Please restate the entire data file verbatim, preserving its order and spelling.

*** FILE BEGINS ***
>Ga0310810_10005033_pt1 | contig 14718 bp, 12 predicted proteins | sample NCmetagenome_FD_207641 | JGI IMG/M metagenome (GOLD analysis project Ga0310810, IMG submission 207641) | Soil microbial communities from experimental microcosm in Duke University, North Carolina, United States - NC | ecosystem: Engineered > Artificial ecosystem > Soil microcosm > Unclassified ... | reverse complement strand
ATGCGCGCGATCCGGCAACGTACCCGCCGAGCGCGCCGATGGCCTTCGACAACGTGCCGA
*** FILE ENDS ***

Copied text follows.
>Ga0310810_10005033_pt1 | contig 14718 bp, 12 predicted proteins | sample NCmetagenome_FD_207641 | JGI IMG/M metagenome (GOLD analysis project Ga0310810, IMG submission 207641) | Soil microbial communities from experimental microcosm in Duke University, North Carolina, United States - NC | ecosystem: Engineered > Artificial ecosystem > Soil microcosm > Unclassified ... | reverse complement strand
ATGCGCGCGATCCGGCAACGTACCCGCCGAGCGCGCCGATGGCCTTCGACAACGTGCCGA